The prosecution is aware of how the experienced lawyers at Nave DWI Defense Attorneys can utilize the information. Because of this, the prosecution will generally present as little evidence as possible at a felony hearing, and generally do so by producing a single witness. This is most often one of the arresting officers. It should be noted that, in many cases, the prosecution is able to demonstrate probable cause that a felony has been committed by using only one law enforcement witness.

That said Mr. Anelli extensively cross-examines each and every witness produced by the prosecution. Each witness is questioned in minute detail about the facts establishing the essential elements of the case against the client. Mr. Anelli’s inquiries generally include, but are not limited to, the speed of the clients’ vehicle, observable indicia of the client’s impairment or intoxication, the administration of (and the client’s performance on) the standardized field sobriety tests, and what, if any, action of the decedent may have caused the accident. Each and every factor upon which liability could hinge concerning the accident is carefully explored.

Police officers who investigate accident cases often remember the facts of each case better at hearings than at trial. For this reason Mr. Anelli always has the testimony of the witnesses at hearings transcribed so the officers are unable to vary their testimony at trial. In instances where police officers attempt to change their story to better coincide with the prosecution’s case strategy at trial, Mr. Anelli effectively uses these statements on cross-examination to impeach the officer with his prior inconsistent statements.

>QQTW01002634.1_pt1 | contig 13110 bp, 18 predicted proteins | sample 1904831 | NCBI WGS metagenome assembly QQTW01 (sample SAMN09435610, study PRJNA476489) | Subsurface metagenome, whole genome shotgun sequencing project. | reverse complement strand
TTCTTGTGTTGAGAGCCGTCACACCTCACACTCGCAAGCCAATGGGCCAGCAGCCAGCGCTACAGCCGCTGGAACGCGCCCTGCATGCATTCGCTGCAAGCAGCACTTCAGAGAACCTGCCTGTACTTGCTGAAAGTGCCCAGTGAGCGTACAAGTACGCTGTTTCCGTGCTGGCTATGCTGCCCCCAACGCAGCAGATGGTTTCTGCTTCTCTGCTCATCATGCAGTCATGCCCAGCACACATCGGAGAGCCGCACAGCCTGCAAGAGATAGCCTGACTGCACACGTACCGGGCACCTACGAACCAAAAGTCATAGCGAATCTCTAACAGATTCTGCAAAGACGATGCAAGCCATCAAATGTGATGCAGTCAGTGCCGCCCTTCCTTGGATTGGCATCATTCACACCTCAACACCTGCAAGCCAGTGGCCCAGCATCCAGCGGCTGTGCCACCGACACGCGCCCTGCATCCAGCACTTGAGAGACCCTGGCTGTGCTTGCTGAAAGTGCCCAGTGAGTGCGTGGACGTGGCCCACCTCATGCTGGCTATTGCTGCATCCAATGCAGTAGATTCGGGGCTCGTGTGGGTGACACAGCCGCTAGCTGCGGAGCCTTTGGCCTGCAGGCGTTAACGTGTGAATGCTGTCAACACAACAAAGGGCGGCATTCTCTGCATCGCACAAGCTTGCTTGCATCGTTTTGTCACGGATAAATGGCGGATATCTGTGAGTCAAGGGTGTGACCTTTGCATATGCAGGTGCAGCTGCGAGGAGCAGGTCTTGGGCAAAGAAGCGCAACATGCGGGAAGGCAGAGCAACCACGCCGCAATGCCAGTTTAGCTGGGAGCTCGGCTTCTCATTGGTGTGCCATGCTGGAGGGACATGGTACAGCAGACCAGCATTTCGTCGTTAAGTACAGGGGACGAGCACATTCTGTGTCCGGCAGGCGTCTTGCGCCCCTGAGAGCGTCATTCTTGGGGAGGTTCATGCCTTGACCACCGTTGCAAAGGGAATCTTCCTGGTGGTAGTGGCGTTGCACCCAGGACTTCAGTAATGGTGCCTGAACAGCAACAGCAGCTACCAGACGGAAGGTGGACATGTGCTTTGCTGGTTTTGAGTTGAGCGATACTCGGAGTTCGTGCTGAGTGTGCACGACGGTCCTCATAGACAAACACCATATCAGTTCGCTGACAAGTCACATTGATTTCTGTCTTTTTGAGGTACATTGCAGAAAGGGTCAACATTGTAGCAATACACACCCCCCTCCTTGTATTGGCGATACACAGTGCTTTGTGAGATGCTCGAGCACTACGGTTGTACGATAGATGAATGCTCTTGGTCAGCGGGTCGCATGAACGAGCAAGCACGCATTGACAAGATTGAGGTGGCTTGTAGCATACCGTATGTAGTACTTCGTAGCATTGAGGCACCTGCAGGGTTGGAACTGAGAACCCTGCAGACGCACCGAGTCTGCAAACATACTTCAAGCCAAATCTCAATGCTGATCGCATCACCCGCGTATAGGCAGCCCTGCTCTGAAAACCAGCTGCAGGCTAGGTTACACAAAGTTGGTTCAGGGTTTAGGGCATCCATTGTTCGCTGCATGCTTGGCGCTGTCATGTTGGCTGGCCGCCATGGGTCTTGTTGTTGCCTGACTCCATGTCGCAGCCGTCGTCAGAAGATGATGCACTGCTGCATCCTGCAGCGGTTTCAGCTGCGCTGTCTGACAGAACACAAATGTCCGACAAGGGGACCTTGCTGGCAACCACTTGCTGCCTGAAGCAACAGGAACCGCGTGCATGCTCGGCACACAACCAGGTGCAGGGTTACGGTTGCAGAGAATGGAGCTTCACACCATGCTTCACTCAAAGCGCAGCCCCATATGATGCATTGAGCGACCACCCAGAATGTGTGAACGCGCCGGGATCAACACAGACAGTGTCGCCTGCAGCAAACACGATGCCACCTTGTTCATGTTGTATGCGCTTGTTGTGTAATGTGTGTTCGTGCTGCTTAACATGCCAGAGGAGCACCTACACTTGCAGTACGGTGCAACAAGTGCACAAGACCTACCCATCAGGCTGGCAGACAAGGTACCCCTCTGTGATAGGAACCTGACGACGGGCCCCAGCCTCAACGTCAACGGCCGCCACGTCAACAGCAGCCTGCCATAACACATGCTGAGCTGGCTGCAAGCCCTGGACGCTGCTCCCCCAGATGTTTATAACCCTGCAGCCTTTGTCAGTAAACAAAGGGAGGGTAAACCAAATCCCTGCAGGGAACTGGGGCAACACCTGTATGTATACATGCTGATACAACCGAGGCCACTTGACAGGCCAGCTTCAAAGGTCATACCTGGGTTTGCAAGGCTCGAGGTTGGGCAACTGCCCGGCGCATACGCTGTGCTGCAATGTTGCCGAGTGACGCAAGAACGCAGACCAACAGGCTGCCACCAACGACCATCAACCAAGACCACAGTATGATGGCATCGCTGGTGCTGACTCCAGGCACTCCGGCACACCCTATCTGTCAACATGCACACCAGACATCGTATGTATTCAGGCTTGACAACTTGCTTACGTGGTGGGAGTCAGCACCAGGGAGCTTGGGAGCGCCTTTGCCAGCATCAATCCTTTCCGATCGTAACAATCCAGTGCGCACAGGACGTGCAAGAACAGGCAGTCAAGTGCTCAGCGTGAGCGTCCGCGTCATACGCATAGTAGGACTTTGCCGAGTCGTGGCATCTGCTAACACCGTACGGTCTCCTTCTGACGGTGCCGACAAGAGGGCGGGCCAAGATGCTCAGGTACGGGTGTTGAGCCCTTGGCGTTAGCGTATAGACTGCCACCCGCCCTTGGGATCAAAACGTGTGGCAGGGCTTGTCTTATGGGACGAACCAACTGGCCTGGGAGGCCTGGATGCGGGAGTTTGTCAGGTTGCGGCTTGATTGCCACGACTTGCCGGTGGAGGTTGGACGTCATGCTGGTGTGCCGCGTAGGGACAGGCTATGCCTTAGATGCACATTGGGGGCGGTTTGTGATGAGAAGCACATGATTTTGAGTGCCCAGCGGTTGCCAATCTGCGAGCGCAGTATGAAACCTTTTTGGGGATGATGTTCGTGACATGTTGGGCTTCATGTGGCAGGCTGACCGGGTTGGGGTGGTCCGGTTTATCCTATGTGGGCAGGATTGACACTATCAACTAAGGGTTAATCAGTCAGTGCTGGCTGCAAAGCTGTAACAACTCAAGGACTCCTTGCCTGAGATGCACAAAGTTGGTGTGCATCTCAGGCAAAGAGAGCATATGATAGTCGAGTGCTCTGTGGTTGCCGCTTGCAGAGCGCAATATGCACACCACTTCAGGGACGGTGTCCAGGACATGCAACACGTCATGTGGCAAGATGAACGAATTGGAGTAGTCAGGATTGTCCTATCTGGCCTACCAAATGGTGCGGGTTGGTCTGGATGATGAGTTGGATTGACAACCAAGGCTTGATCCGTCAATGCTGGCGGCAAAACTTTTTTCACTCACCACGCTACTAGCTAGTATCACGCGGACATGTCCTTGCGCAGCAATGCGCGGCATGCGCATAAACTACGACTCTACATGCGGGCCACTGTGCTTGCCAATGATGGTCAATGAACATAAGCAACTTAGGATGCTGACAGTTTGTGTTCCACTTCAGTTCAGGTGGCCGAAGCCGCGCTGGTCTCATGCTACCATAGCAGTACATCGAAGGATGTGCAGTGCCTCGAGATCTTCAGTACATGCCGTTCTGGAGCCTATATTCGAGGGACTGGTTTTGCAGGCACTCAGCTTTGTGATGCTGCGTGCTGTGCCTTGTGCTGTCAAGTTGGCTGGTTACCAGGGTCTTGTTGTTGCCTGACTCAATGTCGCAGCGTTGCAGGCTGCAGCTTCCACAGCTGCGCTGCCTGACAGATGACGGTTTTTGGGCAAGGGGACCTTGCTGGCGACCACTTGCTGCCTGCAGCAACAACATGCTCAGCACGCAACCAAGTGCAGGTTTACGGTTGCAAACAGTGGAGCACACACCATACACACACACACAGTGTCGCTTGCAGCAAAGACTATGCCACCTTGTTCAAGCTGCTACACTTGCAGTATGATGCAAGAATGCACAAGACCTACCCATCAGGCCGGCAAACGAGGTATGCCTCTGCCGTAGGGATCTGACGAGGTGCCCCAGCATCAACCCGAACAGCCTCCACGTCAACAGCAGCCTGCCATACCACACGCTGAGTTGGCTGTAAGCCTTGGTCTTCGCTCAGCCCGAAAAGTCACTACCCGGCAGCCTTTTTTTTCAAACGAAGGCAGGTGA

Mr. Anelli has never had a client testify at a felony/preliminary hearing for the purpose of having the client contradict the prosecution’s witness. In his opinion, little good can come of this. At the felony/preliminary hearing the judge is not called upon to resolve differences in testimony between the client and the arresting officer, because this is reserved for the jury at trial. If the people can demonstrate probable cause for a felony arrest, the defendant is “bound over” and held in custody or on bail until the client’s case is tried. Conversely, if the People fail to demonstrate probable cause for a felony arrest, the defendant will be entitled to a dismissal.


As soon as Mr. Anelli obtains a copy of the initial accident reports, the MV-104A or the MV-104D (in death cases) he reviews these reports with the client and discusses any discrepancies between the client’s accounts of what happened and the story as contained in the accident reports. Mr. Anelli will then engage the assistance of an investigator to obtain signed statements from the individuals whose names and addresses appear in the reports as witnesses or participants.

When the client’s liability insurer is called upon to defend a civil suit arising out of the accident, Mr. Anelli requests that the client authorize the attorney for the liability insurance carrier to speak with Mr. Anelli so Mr. Anelli can collaborate with the attorneys for the insurer.

Mr. Anelli will generally advise his vehicular homicide clients not to participate in any depositions in the civil case because the client’s answers in the civil deposition can be used against the client at the criminal trial. Mr. Anelli will advise the client to refuse to testify in the deposition on the ground that his answers may incriminate him or her in the pending criminal action.